In one aspect, the portable bingo display system of the present invention encompasses wireless connectivity that enables the display devices to be freely moved prior to and during a given bingo game session in a manner similar to the familiar mobility of paper bingo cards. To this end, and as shown in FIG. 1, display devices 11 a-11 n are communicatively coupled to master game controller 4 via respective display controllers 17 and a wireless link 14 which in one embodiment may comprise RF transceiver functionality within master game controller 4 and each of display devices 11 a-11 n. Given the necessity of highly reliable wireless transmission, wireless link 14 may include transmission/repeater backup and redundancy situated within gaming site 25.

In another aspect, the portable bingo display system may alternately employ portable bingo display devices that may be coupled to master game controller 4 via a player station apparatus such as display table 2. Namely, display table 2 includes multiple display ports 18 a-18 n that provide communicative connectivity with master game controller 4 and optional power supply from a DC power source 6 for display devices 8 a-8 n.

The particular configuration of devices shown in FIG. 1 is exemplary and should not be construed as necessarily limiting the scope of the present invention. In an alternate embodiment, a gaming system may include or omit some or all of the separate components within gaming sites 25 and 27 so that e-ink bingo display devices 24 a-24 n communicate directly with master game controller 4 via WAN 15. Also, the various gaming sites and facilities may be divided into subsystems each having a respective game controller to enable varying levels of processing scaling and/or independence with respect to the master game controller. In this manner, gaming system 10 could be configured such that a single e-ink bingo display device may be hosted by any one of multiple available game controllers.

FIGS. 2-5 illustrate various aspects and components of a portable bingo display device such as may be implemented as one or more of display devices 8 a-8 n, 11 a-11 n, and 24 a-24 n. Referring to FIG. 2, there is illustrated a perspective view of a portable e-ink bingo display device 30 in accordance with one embodiment of the present invention. As shown in FIG. 2, e-ink bingo display device 30 comprises a substantially rectangular display assembly 35 contained within a body member 45. As depicted in further detail with reference to FIGS. 3, 4A, and 4B, display assembly 35 preferably comprises an electronic display element enabling a bingo card representation to be displayed in a manner substantially impervious to low lighting conditions and view angle. Furthermore, the display element is mounted in or on a sheet or film substrate that is similar in material characteristics to traditional paper bingo cards.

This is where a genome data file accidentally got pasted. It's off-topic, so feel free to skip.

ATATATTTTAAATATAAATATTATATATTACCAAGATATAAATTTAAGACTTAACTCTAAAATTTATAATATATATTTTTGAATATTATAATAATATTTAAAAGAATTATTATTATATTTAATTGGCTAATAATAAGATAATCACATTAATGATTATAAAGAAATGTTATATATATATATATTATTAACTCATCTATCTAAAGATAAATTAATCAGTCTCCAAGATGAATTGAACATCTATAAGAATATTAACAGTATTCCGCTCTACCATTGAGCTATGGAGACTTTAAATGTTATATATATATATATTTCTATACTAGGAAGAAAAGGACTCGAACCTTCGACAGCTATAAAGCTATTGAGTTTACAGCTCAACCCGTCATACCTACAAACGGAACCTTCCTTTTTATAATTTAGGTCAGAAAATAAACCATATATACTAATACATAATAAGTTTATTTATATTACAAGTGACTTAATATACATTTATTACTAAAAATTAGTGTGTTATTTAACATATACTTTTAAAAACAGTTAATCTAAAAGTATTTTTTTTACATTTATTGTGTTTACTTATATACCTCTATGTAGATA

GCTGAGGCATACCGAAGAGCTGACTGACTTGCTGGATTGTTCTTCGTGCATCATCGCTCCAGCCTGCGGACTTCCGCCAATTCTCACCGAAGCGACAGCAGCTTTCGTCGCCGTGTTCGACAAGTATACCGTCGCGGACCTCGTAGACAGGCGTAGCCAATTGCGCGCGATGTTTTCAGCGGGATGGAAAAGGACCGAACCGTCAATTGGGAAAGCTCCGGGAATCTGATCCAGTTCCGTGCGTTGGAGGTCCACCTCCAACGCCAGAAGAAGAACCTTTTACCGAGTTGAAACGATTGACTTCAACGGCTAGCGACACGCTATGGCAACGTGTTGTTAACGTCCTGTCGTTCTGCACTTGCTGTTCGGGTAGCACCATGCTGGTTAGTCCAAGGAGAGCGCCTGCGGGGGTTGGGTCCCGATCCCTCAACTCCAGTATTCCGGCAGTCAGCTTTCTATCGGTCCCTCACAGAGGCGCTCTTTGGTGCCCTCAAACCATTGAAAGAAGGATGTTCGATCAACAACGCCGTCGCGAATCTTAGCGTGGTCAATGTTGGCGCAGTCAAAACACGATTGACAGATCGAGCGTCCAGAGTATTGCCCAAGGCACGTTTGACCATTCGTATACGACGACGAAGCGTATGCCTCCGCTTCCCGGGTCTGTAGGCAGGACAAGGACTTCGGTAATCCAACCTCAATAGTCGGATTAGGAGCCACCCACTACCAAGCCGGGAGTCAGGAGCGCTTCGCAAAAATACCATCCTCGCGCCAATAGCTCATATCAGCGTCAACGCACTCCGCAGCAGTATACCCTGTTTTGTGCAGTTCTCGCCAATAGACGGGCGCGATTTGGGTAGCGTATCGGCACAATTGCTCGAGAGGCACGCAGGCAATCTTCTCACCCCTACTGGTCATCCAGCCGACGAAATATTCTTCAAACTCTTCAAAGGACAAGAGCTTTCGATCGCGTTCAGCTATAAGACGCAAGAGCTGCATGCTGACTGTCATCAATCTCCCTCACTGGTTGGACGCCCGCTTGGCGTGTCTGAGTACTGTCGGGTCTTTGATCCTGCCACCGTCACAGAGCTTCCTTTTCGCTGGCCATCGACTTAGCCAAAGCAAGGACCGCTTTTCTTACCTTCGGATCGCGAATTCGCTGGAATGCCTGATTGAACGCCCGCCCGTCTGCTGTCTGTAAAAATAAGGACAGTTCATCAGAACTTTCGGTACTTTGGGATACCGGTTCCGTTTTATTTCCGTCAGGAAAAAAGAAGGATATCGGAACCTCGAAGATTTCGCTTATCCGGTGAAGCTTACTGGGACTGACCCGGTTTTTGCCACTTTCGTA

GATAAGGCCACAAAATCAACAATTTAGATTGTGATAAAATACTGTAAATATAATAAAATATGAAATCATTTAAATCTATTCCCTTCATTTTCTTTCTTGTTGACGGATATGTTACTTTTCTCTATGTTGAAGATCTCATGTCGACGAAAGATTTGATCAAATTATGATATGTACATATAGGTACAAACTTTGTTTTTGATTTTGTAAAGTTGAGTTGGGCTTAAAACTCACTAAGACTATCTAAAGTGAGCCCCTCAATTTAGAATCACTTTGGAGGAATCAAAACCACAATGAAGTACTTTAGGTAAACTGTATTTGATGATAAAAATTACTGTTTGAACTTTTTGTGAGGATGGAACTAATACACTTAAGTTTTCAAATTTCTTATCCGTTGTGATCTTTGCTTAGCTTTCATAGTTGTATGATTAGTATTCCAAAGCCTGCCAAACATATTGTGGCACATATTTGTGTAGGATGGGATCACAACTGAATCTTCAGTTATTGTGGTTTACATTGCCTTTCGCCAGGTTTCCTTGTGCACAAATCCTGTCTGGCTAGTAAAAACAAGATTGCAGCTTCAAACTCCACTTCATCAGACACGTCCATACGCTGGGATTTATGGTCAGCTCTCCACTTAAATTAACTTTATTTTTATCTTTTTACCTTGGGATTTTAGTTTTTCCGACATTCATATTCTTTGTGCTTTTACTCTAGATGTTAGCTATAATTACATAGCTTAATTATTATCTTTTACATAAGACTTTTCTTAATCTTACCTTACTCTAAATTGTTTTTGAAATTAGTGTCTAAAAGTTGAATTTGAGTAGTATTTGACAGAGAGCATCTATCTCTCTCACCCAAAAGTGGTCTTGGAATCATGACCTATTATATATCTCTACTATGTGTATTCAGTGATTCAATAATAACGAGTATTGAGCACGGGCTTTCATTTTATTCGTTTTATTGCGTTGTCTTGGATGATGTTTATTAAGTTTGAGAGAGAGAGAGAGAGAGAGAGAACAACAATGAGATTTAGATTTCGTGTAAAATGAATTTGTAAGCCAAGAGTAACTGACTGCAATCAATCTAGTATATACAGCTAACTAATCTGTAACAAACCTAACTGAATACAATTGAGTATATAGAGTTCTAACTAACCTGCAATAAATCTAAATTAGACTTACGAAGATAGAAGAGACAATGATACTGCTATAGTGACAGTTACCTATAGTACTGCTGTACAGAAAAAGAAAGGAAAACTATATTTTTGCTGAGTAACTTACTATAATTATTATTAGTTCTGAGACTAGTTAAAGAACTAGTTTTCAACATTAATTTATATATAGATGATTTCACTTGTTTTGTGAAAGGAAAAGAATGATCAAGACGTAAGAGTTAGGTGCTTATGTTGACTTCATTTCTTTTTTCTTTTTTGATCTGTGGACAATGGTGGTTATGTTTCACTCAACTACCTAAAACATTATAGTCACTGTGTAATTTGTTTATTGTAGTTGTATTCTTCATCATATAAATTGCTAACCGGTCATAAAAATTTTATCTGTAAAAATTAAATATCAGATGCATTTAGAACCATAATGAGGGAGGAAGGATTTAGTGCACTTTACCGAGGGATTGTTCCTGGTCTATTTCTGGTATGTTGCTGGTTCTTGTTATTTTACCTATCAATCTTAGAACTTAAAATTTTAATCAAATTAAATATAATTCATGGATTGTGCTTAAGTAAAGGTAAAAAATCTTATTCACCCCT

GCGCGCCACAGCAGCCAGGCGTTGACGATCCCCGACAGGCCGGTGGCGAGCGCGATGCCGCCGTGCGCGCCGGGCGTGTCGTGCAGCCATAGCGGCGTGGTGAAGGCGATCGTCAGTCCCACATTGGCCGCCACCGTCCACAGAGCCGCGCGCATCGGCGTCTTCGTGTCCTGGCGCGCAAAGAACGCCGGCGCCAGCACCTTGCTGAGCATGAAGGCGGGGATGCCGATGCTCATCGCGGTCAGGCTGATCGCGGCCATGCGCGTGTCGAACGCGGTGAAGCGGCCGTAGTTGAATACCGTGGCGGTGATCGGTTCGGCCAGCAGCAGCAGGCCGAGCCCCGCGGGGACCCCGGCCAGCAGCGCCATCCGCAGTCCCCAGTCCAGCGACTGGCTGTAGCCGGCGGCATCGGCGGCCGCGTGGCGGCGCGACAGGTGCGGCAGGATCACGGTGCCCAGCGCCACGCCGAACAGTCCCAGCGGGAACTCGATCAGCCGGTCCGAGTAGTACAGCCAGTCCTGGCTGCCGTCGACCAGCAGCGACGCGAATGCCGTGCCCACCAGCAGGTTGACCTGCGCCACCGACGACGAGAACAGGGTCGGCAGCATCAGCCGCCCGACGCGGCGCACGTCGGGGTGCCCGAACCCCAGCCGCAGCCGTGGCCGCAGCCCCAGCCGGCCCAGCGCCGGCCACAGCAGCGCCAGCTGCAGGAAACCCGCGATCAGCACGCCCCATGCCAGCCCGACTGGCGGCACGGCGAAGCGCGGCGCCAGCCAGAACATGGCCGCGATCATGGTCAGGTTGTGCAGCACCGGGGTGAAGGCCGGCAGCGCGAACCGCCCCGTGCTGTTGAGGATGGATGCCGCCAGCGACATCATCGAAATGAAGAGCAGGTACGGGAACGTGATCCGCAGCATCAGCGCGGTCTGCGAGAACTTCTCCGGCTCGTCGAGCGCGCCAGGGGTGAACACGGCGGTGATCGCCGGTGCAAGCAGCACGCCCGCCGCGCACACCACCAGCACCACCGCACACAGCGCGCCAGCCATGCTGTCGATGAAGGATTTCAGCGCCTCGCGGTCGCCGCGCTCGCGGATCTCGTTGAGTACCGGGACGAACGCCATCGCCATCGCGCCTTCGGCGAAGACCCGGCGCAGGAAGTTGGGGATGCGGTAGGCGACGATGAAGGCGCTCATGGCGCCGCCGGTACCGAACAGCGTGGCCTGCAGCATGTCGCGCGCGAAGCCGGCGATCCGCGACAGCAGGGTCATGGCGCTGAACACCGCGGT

In the depicted embodiment, bingo card representations are displayable on display assembly 35 housed within a body member 45. Prior art electronic game displays are subject to failure in service when the board is exposed to liquids such as an accidentally spilled beverage during the course of play. Body member 45 therefore preferably comprises a sealed, liquid-tight housing preferable having no outer exposed metallic electrical connections extending to its surface. Integral to body member 45 or as a separate structural feature, a cover layer 38 provides a protective layer above and adjacent the display surface of display assembly 35. Cover layer 38 is a substantially transparent sheet member made of a resilient polymer or other material suitable to provide protection to the surface of display assembly 35 from exposure to liquids and direct mechanical contact.

Bingo players often play multiple faces simultaneously in an arrangement commonly called “N-on play,” where N is the number of faces being played. Bingo operators therefore often sell cards having multiple faces printed thereon. FIG. 3 depicts a more detailed view of e-ink display assembly 35 that may be a standalone unit or may be incorporated in e-ink display device 30, and in which multiple game faces may be simultaneously displayed. In the example of FIG. 3, display assembly 35 comprises a display field adapted to display an array of up to nine playable bingo faces. The illustrated display field has nine individually addressable and dynamically alterable face fields 36, each of which is adapted to display a single playable array pattern 34.